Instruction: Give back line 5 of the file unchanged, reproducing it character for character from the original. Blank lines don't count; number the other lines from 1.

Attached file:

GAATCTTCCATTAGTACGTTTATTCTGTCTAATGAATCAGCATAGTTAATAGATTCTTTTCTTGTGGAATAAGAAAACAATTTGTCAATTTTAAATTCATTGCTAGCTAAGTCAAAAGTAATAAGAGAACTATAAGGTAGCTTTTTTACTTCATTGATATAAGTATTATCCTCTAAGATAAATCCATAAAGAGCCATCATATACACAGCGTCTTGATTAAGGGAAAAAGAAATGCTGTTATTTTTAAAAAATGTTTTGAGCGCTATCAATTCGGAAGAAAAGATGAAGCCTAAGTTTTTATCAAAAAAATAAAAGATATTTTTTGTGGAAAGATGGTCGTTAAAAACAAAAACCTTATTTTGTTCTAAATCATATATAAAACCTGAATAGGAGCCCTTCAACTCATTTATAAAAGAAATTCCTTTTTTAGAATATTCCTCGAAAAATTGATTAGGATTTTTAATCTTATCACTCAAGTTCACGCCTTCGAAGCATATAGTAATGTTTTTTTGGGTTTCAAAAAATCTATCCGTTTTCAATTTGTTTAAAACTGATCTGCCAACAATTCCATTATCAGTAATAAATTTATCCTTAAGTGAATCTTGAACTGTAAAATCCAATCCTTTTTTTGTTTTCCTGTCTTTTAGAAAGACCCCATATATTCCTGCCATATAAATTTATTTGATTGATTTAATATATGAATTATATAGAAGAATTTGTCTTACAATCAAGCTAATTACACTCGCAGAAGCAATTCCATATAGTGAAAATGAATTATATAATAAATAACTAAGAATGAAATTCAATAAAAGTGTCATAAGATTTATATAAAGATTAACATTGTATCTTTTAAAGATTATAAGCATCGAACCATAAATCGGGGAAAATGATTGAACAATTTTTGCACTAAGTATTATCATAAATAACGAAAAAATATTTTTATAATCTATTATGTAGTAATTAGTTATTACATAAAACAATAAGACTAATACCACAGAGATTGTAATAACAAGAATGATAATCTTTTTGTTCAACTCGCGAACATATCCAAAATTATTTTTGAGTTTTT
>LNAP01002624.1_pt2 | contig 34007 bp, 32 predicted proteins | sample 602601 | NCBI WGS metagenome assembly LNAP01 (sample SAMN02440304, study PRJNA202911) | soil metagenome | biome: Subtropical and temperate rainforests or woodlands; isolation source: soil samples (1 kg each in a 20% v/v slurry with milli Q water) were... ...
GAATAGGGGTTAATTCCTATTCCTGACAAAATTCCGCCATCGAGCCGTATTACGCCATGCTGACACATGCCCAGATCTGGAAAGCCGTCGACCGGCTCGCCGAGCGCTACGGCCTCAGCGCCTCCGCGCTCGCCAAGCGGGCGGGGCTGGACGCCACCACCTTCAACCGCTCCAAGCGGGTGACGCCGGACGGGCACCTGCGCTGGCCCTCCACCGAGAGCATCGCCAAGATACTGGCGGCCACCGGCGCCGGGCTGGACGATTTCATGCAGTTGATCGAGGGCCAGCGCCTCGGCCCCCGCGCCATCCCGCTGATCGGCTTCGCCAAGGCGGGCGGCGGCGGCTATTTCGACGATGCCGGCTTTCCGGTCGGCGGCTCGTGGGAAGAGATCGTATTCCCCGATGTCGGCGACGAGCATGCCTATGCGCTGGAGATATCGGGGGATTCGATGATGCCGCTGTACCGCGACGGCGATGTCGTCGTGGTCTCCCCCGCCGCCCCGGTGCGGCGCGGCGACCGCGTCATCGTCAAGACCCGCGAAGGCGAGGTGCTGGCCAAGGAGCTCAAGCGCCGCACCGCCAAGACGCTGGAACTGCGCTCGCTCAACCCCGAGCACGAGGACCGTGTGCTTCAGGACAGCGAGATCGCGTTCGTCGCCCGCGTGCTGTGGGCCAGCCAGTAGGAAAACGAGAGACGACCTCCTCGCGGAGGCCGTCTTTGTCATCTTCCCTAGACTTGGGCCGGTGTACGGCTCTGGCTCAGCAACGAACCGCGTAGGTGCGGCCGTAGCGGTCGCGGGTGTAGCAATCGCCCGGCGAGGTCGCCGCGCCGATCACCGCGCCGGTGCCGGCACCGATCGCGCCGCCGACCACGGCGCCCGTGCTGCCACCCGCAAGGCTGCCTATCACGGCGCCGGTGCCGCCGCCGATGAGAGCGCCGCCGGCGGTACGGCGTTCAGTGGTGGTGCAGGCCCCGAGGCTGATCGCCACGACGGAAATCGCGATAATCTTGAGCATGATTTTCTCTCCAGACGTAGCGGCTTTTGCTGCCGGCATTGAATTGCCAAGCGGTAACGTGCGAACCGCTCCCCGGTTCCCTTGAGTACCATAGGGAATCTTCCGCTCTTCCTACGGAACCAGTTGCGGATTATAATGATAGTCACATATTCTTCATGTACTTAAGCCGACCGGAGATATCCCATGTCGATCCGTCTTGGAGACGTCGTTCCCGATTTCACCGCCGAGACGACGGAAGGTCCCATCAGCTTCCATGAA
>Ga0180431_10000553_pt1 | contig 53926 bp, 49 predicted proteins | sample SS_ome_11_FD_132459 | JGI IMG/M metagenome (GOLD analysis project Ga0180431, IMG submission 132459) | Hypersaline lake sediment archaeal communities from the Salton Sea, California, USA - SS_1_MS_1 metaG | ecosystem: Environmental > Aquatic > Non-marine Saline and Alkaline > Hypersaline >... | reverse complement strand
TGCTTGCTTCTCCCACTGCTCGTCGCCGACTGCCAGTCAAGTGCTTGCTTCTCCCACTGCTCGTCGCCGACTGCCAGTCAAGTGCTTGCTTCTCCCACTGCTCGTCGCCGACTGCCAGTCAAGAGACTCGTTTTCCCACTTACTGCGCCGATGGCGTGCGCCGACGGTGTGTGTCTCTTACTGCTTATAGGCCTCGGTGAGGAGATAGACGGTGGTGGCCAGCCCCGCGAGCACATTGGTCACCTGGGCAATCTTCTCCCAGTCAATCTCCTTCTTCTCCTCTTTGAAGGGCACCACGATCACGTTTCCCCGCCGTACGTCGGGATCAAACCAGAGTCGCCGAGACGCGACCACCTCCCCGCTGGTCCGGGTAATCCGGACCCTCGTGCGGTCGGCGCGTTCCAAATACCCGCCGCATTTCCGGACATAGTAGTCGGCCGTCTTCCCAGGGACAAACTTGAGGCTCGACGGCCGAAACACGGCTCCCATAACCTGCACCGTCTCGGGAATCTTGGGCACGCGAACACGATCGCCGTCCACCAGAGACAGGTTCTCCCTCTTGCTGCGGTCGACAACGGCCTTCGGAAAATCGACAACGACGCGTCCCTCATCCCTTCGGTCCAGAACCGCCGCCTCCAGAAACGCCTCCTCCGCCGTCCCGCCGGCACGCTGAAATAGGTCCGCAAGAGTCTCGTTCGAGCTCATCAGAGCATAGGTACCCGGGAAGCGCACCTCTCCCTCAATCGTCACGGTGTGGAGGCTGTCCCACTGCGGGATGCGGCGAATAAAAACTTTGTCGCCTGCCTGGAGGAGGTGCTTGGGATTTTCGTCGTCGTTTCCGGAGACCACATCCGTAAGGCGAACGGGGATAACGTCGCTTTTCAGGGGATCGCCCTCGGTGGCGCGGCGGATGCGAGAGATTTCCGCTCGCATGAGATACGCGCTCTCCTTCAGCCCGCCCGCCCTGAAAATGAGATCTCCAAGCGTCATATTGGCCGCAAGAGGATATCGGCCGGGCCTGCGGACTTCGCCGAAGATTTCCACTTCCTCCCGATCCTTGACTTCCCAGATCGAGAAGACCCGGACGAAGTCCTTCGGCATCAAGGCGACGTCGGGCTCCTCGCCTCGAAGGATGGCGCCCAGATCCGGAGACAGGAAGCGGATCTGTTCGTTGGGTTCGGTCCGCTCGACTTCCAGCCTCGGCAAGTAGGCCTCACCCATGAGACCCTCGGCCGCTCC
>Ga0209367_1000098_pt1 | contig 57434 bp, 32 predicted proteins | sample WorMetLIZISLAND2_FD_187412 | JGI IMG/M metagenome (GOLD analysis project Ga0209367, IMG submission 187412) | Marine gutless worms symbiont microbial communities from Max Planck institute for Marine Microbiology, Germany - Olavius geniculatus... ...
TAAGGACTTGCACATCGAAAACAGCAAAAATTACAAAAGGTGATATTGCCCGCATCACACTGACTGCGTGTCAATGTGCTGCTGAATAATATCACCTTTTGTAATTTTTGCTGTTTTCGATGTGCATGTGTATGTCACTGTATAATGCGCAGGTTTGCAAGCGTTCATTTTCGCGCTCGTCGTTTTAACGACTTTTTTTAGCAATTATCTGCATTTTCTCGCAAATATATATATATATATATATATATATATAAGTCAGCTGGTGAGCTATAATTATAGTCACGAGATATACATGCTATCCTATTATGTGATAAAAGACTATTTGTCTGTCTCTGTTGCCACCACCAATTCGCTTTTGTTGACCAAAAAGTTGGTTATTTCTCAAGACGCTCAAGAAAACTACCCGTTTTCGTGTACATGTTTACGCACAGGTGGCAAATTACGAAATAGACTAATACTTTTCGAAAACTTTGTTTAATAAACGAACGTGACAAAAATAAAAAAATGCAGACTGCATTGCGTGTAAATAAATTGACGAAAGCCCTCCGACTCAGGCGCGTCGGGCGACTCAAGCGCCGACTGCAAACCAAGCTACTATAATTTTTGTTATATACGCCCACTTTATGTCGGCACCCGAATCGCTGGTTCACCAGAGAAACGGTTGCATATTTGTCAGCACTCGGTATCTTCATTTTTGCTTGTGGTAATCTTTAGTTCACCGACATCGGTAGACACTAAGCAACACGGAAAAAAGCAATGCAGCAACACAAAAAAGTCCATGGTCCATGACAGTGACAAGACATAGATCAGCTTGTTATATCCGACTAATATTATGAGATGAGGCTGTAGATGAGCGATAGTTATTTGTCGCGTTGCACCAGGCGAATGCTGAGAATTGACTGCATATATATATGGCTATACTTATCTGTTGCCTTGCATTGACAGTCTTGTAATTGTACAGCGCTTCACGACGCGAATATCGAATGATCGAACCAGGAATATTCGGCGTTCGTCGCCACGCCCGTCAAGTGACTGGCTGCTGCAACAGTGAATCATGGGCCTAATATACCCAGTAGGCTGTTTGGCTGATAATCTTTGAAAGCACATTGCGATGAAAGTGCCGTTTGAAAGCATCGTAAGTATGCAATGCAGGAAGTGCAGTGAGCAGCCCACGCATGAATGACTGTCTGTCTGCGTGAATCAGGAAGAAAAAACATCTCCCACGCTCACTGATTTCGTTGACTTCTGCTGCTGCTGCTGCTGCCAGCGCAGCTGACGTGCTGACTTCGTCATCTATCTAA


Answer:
TGCTTGCTTCTCCCACTGCTCGTCGCCGACTGCCAGTCAAGTGCTTGCTTCTCCCACTGCTCGTCGCCGACTGCCAGTCAAGTGCTTGCTTCTCCCACTGCTCGTCGCCGACTGCCAGTCAAGAGACTCGTTTTCCCACTTACTGCGCCGATGGCGTGCGCCGACGGTGTGTGTCTCTTACTGCTTATAGGCCTCGGTGAGGAGATAGACGGTGGTGGCCAGCCCCGCGAGCACATTGGTCACCTGGGCAATCTTCTCCCAGTCAATCTCCTTCTTCTCCTCTTTGAAGGGCACCACGATCACGTTTCCCCGCCGTACGTCGGGATCAAACCAGAGTCGCCGAGACGCGACCACCTCCCCGCTGGTCCGGGTAATCCGGACCCTCGTGCGGTCGGCGCGTTCCAAATACCCGCCGCATTTCCGGACATAGTAGTCGGCCGTCTTCCCAGGGACAAACTTGAGGCTCGACGGCCGAAACACGGCTCCCATAACCTGCACCGTCTCGGGAATCTTGGGCACGCGAACACGATCGCCGTCCACCAGAGACAGGTTCTCCCTCTTGCTGCGGTCGACAACGGCCTTCGGAAAATCGACAACGACGCGTCCCTCATCCCTTCGGTCCAGAACCGCCGCCTCCAGAAACGCCTCCTCCGCCGTCCCGCCGGCACGCTGAAATAGGTCCGCAAGAGTCTCGTTCGAGCTCATCAGAGCATAGGTACCCGGGAAGCGCACCTCTCCCTCAATCGTCACGGTGTGGAGGCTGTCCCACTGCGGGATGCGGCGAATAAAAACTTTGTCGCCTGCCTGGAGGAGGTGCTTGGGATTTTCGTCGTCGTTTCCGGAGACCACATCCGTAAGGCGAACGGGGATAACGTCGCTTTTCAGGGGATCGCCCTCGGTGGCGCGGCGGATGCGAGAGATTTCCGCTCGCATGAGATACGCGCTCTCCTTCAGCCCGCCCGCCCTGAAAATGAGATCTCCAAGCGTCATATTGGCCGCAAGAGGATATCGGCCGGGCCTGCGGACTTCGCCGAAGATTTCCACTTCCTCCCGATCCTTGACTTCCCAGATCGAGAAGACCCGGACGAAGTCCTTCGGCATCAAGGCGACGTCGGGCTCCTCGCCTCGAAGGATGGCGCCCAGATCCGGAGACAGGAAGCGGATCTGTTCGTTGGGTTCGGTCCGCTCGACTTCCAGCCTCGGCAAGTAGGCCTCACCCATGAGACCCTCGGCCGCTCC